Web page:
Alert
Close

Watch the NASCAR race on Sunday at the Atlanta Motor Speedway. Join the Drive to End Hunger!

HIGHLIGHTS

Open

2014 NATIONAL EVENT

Health & Wellness
AARP Auto Buying Program

Download the ipad App

AARP-iPad-ePub-app

DRIVER SAFETY

Piggy bank on the road - AARP Driver Safety

Take the new AARP Smart Driver Course!

Contests and
Sweeps

Safe Driving in 2014 Sweepstakes

Learn how AARP Driver Safety can help you stay safe—and enter for a chance to win $1,000. See official rules. 

KEEP BRAIN ACTIVE!

AARP Games - Play Now!

AARP BOOKS

Planning for Long-Term Care for Dummies

Get expert advice on planning for your own or a relative’s future care needs.

Webinars

Learn From the Experts

Sign up now for an upcoming webinar or find materials from a past session.

Learning centers

Get smart strategies for managing health conditions.

 

Arthritis

Heart Disease

Diabetes

Most Popular

Viewed

share your thoughts

What does the health care law mean to you? Your story is important. We read and learn from every story and it helps us in our educational efforts. We may even use your comments (with permission) to brief legislators, inspire readers and more. Please share your story with us. Do

Colonoscopy: The Test That Saved Dr. Oz

Don't dismiss the importance of colon cancer screenings

En español | This past June I reached an important milestone: I turned 50. After all the festivities, one gift still awaited me: my first routine colonoscopy.

Dr. Oz

Dr. Mehmet Oz. — Photo by Art Streiber

I understood the importance of colon cancer screening for both men and women, but I had no other risk factors. I'm not overweight; I don't smoke; my diet consists mostly of high-fiber, low-fat foods; and I have no family history of colon cancer. I probably would have delayed the screening for months, except that I'd committed on my television show to undergoing the test. So I was shocked when my gastroenterologist found an adenomatous polyp, the kind that sometimes develops into cancer. More than 50,000 Americans will die of colon cancer this year. My doctor told me my good health habits undoubtedly lowered my risk, since he found only one polyp. But simply doing what I was told to do at 50 — get a colonoscopy — allowed me to have the polyp removed and possibly dodge a bullet. If I had waited, the consequences could have been severe.

Subscribe to the AARP Health Newsletter

But now what? Colon cancer screenings are certainly not a onetime deal. When should you get your second colon cancer screening, or your third? To my surprise, the guidelines are anything but straightforward. I found seven approved protocols for follow-up screenings.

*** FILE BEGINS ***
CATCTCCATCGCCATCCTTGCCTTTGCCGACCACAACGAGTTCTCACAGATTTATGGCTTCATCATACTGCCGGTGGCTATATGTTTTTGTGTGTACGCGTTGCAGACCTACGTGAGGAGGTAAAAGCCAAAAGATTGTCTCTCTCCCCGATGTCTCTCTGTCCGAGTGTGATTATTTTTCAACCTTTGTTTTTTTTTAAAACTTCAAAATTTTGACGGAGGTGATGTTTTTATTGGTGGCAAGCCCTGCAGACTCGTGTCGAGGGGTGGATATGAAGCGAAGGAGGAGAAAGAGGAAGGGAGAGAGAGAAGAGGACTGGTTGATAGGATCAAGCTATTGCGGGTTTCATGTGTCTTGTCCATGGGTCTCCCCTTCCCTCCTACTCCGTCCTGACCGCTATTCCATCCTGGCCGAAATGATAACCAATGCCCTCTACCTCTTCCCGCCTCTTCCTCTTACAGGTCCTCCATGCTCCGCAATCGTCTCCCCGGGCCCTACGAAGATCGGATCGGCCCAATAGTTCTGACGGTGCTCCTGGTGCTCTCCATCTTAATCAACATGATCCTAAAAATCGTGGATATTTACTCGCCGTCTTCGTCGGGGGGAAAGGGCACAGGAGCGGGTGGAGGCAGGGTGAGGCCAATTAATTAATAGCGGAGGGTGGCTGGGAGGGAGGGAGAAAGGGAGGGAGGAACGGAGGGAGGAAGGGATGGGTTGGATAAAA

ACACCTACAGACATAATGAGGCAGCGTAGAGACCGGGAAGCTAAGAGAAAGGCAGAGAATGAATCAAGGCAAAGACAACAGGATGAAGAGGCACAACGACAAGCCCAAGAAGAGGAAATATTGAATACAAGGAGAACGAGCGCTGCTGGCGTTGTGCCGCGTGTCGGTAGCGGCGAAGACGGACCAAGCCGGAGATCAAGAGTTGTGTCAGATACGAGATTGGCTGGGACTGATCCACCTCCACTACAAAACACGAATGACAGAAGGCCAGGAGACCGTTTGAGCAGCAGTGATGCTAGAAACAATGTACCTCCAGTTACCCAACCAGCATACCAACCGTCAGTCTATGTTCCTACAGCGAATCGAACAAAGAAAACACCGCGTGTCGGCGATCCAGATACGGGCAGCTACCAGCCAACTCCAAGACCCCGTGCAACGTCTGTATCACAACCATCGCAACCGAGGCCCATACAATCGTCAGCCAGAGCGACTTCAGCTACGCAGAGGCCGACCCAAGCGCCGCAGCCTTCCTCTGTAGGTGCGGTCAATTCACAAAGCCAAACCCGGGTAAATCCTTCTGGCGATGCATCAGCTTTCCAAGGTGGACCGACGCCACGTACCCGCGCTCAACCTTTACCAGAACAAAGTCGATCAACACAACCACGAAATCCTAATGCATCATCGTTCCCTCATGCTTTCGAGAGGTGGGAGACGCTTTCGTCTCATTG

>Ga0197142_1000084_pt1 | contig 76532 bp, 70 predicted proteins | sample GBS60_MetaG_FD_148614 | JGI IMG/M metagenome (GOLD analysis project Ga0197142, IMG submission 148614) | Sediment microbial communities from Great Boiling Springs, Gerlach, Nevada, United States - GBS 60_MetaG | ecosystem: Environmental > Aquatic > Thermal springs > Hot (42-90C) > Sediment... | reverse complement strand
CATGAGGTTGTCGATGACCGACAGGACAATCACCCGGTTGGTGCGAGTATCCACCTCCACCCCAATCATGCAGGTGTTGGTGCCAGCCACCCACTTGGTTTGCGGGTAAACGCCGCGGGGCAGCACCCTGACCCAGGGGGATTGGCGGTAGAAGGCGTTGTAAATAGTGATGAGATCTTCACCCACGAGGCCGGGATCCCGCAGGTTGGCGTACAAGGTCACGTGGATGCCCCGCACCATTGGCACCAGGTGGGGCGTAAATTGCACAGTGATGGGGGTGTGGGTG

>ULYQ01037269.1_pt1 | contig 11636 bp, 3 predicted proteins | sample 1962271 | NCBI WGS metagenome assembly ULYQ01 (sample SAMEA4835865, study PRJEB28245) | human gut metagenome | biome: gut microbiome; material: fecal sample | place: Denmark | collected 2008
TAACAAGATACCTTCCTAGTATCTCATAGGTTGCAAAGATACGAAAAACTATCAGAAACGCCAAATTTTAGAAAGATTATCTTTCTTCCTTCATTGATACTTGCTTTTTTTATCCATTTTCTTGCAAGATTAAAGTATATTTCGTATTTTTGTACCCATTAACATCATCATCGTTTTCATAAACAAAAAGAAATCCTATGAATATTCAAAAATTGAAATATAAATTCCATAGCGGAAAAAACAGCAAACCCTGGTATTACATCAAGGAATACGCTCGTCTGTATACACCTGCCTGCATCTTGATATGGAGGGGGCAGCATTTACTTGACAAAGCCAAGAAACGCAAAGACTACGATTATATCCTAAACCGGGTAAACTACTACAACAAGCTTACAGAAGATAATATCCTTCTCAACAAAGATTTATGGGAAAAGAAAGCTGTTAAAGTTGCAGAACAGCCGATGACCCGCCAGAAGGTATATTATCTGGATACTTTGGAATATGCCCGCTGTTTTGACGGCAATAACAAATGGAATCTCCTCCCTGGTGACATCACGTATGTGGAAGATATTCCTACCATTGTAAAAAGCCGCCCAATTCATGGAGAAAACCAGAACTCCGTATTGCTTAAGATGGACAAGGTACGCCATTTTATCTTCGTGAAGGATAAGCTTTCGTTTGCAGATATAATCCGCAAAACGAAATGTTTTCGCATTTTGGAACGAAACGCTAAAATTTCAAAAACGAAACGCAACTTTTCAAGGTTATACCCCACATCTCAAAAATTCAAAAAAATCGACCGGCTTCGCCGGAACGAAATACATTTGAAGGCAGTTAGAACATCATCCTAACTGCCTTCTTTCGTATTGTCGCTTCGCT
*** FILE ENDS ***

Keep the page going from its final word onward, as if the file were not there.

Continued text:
My second colonoscopy was just three months later — but that's because I'd been cavalier about the bowel prep the first time, and the surgeon wanted to be sure he hadn't missed anything. The second time around, I maintained a clear-liquid diet for 24 hours before the procedure.

For most people with one or two small, precancerous polyps, including me, the next colonoscopy should be in five years (three years for bigger polyps or multiple polyps). For people with benign polyps or no polyps, a colonoscopy is recommended every 10 years.

But don't miss that first one — at age 45 for African Americans, and age 50 for most others. Evidence suggests the first colonoscopy has the biggest effect on reducing the incidence of colon cancer in patients with precancerous polyps.

Vitamin D May Lower Cancer Risk

Don't skimp on vitamin D: Low levels may be linked to colon cancer. One theory is that cells need vitamin D to undergo a process called apoptosis — or programmed cell death. If a cell goes awry (becomes precancerous), it normally will kill itself. If it doesn't, it can become cancerous. To boost your vitamin D levels, I recommend that everyone get 10 minutes of sun exposure a day, plus 1,000 international units of vitamin D3 as a supplement.

                                Originally published in the March/April 2011 issue

Visit the AARP home page every day for great deals and for tips on keeping healthy and sharp

Topic Alerts

You can get weekly email alerts on the topics below. Just click “Follow.”

Manage Alerts

Processing

Please wait...

progress bar, please wait

VIDEO EXTRA

PROSTATE CANCER: The "Prostate Man" travels across America to raise awareness and save lives.

Tell Us WhatYou Think

Please leave your comment below.

Discounts & Benefits

From companies that meet the high standards of service and quality set by AARP.

Woman trying on glasses in optometrists shop

Members save up to 60% on eye exams and 30% on glasses at JCPenney Optical.

Prescription medication spilling out of bottle

Members get a free Rx card from AARP® Prescription Discounts provided by Catamaran.

AngiesList

Members can save 25% to 45% on their Angie's List membership.

Caregiving walking

Caregiving can be a lonely journey, but AARP offers resources that can help.